Are there any other mechanisms of power?
For example, the Rules committee can classify a bill into categories. Appropriations bills, for example, are subject to different rules than general legislation.
As another example, the Rules committee determines whether a bill fits in a category that requires a supermajority vote under the House Rules (e.g. to consider a bill out of order or to suspend the rules to reconsider a bill that was previously voted upon in the current session even if its language is slightly different than another similar bill that was voted upon).
The rules committee can also decide that a bill reported out of committee needs to be referred to another committee based upon amendments made to the bill in committee.
Does the scheduling process get abused? (e.g. not scheduling)
Routinely. The scheduling process is used on a regular basis to advance the political and policy goals of the majority party, in a manner that disregards legitimate scheduling needs or the usual priorities in scheduling.
What types of rules are typically added (other than regulation of
Common rules limit the hours allowed for debate, the number of people allowed to speak on each side, the number and type of amendments allowed (and often the specific amendments that will and will not be voted upon), the maximum budget score that a bill can have and determinations of whether or not the bill complies with budget requirements or is required to, waiting periods after debate is complete before there is a final vote, waivers of the usual rules, etc.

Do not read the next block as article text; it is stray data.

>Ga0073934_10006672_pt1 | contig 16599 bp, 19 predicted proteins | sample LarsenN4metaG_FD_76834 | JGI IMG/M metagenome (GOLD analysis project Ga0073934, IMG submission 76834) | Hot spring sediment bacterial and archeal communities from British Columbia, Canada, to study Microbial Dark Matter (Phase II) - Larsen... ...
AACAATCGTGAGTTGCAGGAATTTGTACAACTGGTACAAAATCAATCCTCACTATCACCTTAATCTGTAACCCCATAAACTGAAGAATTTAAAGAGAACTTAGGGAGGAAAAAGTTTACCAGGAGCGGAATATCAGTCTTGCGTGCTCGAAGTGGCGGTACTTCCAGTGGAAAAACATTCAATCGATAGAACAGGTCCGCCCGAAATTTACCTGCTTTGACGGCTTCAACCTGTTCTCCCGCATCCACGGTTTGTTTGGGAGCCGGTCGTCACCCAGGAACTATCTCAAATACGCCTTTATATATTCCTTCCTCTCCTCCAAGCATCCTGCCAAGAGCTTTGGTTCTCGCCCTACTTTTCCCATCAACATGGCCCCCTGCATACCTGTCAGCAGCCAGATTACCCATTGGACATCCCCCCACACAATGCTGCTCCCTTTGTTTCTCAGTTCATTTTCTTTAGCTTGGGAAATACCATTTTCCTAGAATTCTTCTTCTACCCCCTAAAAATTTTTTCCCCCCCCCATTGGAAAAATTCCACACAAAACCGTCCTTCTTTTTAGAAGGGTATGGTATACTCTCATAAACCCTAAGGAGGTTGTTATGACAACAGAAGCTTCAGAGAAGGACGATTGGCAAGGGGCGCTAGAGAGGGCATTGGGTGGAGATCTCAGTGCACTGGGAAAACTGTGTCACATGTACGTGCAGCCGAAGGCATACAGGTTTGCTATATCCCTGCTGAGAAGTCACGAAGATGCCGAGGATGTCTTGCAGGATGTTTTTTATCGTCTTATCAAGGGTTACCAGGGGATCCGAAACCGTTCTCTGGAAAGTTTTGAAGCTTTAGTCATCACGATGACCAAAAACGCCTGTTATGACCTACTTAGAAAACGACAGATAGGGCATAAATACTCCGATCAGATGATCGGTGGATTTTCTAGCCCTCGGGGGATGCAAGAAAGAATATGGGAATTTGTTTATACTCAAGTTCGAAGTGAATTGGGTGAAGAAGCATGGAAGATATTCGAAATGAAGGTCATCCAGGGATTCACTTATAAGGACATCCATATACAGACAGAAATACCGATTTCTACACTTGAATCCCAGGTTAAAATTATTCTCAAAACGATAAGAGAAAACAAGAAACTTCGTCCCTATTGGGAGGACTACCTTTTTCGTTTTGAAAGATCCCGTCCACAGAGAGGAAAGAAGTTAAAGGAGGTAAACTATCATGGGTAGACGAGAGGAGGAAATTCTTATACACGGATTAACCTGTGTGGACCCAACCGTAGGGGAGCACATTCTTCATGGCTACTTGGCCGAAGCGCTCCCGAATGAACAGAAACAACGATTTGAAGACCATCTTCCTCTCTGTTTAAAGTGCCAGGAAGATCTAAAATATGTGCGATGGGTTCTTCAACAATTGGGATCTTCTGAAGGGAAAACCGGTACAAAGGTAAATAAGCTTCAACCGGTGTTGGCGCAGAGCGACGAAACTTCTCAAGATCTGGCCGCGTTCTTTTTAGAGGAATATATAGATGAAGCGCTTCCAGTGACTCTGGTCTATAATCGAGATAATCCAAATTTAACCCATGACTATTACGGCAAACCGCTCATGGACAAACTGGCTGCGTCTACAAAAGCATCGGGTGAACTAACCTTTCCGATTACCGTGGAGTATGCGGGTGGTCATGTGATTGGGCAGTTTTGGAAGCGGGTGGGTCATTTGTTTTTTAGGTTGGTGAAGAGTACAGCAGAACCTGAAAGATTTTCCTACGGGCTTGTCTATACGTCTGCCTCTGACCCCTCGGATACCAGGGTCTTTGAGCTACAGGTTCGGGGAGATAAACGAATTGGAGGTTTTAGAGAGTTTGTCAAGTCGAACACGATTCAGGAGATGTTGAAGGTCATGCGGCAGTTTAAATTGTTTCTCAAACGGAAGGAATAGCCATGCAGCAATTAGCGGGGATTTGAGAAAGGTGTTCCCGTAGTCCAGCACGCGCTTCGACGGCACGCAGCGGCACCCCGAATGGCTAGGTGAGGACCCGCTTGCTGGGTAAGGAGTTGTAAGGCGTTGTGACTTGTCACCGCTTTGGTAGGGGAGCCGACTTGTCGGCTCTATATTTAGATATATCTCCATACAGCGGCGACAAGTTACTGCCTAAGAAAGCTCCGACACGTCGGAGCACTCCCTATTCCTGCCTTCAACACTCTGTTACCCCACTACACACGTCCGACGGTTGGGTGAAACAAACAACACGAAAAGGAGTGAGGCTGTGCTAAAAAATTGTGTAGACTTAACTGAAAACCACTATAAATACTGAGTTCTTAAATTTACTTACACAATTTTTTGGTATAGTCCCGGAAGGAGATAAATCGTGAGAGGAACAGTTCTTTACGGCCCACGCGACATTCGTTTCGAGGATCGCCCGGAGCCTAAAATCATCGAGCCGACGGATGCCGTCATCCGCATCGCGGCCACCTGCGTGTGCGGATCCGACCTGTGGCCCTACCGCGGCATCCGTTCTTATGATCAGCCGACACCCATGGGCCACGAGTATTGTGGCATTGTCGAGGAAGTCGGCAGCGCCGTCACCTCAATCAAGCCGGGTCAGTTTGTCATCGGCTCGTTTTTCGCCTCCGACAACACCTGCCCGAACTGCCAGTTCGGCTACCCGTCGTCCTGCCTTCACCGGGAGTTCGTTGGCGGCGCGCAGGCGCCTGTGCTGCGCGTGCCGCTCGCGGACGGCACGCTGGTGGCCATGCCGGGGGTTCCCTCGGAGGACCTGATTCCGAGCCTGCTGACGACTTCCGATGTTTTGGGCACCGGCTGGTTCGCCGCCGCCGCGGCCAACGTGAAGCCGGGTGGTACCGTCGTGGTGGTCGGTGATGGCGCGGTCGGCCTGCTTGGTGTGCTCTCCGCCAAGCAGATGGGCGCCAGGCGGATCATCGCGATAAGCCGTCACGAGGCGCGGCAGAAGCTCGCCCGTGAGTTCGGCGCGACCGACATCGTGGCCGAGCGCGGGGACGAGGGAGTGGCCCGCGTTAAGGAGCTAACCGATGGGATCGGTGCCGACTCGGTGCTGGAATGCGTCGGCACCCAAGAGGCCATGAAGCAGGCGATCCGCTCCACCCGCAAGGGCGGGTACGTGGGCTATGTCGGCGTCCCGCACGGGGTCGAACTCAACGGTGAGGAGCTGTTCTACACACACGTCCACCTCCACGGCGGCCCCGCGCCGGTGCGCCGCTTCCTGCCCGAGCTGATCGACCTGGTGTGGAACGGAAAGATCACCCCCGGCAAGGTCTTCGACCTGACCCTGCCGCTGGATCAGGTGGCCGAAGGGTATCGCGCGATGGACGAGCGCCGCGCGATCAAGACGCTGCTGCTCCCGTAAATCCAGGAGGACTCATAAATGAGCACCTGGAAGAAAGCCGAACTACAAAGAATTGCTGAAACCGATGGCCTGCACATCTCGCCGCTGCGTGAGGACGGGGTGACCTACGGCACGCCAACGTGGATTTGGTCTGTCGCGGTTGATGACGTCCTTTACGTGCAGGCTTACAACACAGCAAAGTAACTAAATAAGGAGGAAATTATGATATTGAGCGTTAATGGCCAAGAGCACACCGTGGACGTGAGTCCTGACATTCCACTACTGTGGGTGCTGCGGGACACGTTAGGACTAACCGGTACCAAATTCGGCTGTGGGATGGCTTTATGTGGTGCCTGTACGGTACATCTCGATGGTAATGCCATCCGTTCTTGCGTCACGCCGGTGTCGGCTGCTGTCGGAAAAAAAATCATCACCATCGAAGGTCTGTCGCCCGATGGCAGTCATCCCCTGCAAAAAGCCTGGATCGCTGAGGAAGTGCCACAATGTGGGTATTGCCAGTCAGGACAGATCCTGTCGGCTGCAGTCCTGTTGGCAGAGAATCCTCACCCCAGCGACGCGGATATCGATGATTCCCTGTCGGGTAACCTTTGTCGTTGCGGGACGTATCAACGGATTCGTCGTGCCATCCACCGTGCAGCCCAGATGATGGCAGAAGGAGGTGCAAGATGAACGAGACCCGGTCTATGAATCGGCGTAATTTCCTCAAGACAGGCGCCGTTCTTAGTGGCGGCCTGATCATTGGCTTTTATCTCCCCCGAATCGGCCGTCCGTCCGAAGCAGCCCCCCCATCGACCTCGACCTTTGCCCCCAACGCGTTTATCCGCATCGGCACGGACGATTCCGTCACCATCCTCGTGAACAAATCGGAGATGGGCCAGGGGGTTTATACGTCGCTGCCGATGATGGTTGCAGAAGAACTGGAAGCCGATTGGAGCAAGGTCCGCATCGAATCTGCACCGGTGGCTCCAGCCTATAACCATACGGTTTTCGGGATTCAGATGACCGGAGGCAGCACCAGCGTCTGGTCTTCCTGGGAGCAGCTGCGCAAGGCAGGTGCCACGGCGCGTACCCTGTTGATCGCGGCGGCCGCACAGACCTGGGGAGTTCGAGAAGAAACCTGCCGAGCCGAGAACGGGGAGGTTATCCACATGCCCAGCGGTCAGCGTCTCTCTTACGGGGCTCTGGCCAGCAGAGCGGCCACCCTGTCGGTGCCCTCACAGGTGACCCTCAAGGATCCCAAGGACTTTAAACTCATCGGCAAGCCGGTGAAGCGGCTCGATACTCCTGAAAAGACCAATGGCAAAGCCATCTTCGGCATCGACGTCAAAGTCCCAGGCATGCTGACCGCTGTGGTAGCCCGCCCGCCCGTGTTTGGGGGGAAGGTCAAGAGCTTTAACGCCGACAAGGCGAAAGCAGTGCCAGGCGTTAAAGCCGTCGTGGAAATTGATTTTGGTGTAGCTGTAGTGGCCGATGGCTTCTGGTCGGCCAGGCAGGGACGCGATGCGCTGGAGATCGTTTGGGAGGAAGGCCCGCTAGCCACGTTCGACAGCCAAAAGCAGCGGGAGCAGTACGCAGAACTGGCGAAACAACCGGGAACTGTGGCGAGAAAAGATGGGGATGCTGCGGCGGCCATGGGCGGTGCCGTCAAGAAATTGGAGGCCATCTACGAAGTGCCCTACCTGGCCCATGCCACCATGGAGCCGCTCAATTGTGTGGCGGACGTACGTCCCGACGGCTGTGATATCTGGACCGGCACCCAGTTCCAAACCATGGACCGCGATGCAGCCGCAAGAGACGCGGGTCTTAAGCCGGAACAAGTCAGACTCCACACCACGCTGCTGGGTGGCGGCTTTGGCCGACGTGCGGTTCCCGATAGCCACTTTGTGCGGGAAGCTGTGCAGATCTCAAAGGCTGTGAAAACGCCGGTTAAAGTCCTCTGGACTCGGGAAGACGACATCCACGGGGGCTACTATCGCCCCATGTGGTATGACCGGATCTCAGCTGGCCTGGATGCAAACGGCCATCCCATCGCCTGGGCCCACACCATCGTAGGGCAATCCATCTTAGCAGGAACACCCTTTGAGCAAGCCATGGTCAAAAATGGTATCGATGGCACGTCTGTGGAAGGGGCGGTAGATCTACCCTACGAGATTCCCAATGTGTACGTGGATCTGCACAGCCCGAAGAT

Can the Rules Committee itself add riders?
Generally, while the Rules Committee decides what amendments will be voted upon, sometimes down to the exact wording, the Rules Committee does not generally add amendments itself.
There have been times when the Rules Committee had a practice of requiring certain kinds of legislation to have sunset provisions or certain other formalities (e.g. an effective date clause) which would have been added in to legislation lacking those clauses.
But, even then, Rules Committee imposed amendments would not be substantive, and would often require a floor vote as the first amendment to be considered in connection with the floor consideration of the legislation.
Footnote on Sourcing
This is based mostly upon my college classes on Congress, my collected gleaning from reading newspaper accounts from sources such as the Washington Post and Rollcall, and upon my recollections from when I was an intern for a member of the U.S. House of Representatives in the early 1990s. Some of my information may be outdated, although I have tried to keep abreast of this subject over the years.